(Los Angeles Times) – California parents are deciding against vaccinating their kindergarten-age children at twice the rate they did seven years ago, a fact public health experts said is contributing to the reemergence of measles across the state and may lead to outbreaks of other serious diseases.
The percentage of kindergartens in which at least 8% of students are not fully vaccinated because of personal beliefs has more than doubled as well, according to data on file with the state. That threshold is significant because communities must be immunized at a high rate to avoid widespread disease outbreaks. It is a concept known as herd immunity, and for measles and whooping cough at least 92% of kids need to be immune, experts say.
High vaccination levels in the U.S. have helped millions of children avoid serious diseases and saved tens of thousands a year from paralysis, birth defects and death, experts say. But the risk of infectious disease remains a concern. Recent measles cases, for example, were brought into the country by travelers and quickly spread to several unvaccinated individuals.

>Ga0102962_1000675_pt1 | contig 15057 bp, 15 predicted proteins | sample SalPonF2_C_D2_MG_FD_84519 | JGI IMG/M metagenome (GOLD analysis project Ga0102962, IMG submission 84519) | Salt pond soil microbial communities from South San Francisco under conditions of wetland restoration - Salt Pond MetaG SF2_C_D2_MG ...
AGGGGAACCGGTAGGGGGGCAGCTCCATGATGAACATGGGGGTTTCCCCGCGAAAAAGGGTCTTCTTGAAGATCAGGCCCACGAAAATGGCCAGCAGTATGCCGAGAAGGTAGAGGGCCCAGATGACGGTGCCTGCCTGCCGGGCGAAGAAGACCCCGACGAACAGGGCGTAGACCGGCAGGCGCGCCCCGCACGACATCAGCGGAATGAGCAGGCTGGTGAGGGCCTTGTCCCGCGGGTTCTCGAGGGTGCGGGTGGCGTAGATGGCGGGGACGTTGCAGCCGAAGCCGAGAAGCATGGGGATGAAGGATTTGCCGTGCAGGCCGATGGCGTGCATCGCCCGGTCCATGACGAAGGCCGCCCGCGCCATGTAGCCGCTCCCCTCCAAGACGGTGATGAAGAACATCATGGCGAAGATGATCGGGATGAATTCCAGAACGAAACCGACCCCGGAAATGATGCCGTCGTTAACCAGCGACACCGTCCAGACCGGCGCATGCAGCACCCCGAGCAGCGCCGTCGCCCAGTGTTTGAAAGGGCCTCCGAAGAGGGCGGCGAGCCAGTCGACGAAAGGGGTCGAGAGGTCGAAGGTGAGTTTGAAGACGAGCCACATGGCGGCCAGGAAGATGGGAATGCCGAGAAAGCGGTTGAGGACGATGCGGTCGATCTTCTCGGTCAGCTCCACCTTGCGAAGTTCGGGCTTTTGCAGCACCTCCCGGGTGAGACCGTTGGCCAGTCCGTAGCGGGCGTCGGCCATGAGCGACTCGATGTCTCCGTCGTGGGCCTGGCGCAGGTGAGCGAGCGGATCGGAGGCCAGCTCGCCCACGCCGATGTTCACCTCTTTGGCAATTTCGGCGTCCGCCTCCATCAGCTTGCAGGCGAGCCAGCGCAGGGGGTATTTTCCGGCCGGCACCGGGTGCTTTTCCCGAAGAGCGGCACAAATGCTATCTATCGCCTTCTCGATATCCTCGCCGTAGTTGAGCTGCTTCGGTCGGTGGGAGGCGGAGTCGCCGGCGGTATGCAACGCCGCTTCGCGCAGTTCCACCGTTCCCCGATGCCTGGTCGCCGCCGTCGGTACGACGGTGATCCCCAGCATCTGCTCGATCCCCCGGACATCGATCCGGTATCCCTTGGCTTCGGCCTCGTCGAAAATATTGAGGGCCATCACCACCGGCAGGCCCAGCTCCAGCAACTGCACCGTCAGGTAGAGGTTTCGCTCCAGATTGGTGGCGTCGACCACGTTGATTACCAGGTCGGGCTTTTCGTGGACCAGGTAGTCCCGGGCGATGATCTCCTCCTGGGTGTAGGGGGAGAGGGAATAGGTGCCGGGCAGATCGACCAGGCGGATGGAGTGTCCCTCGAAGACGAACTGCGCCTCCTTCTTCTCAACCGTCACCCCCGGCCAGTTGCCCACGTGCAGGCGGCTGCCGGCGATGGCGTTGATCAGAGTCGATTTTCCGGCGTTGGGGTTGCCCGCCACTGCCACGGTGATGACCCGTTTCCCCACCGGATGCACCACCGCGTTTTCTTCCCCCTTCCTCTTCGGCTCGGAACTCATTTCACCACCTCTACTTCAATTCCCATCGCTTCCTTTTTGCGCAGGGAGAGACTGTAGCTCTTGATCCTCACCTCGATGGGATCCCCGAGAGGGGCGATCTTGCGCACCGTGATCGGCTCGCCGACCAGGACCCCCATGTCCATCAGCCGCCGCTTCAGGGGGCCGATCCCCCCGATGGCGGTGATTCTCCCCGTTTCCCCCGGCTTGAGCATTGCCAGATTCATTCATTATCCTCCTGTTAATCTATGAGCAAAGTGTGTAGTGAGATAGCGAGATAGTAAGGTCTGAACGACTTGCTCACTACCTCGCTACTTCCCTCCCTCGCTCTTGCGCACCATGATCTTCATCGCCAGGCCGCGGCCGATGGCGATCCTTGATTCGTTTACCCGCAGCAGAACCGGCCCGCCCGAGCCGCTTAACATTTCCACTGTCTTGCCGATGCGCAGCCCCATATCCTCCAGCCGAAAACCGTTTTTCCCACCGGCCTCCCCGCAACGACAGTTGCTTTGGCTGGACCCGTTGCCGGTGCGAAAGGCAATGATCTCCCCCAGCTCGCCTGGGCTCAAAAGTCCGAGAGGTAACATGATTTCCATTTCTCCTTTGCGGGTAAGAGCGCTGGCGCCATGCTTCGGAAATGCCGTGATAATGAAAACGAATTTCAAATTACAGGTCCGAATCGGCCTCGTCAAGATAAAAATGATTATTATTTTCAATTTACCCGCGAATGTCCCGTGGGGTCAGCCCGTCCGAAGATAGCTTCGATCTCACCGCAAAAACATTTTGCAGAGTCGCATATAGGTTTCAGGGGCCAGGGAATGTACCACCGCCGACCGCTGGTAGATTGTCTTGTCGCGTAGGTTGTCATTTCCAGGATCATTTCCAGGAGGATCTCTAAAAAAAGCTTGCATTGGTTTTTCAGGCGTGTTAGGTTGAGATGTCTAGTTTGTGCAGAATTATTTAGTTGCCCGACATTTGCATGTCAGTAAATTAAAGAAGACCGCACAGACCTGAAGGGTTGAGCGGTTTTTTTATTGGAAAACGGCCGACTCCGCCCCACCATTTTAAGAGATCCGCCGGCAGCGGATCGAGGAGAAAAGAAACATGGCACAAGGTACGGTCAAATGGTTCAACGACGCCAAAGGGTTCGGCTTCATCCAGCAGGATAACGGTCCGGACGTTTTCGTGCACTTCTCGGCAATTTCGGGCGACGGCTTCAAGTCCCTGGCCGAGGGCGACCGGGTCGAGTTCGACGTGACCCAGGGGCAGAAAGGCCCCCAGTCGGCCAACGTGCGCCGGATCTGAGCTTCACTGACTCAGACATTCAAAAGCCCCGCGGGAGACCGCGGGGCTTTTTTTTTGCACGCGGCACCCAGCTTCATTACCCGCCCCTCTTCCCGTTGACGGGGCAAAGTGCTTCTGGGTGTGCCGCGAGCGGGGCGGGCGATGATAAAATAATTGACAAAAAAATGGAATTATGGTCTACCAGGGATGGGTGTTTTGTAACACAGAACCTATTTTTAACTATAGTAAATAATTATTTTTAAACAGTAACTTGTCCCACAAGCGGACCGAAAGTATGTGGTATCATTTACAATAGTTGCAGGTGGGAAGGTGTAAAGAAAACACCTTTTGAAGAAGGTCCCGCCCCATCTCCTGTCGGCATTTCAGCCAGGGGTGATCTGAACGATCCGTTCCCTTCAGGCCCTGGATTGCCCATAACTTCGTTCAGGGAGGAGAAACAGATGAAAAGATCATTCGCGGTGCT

“Five days a week, [children are] in their small classroom,” said Shannon Stokley, an epidemiologist at the National Center for Immunization and Respiratory Diseases, part of the Centers for Disease Control and Prevention. “That’s the perfect conditions for spreading germs and spreading infections.”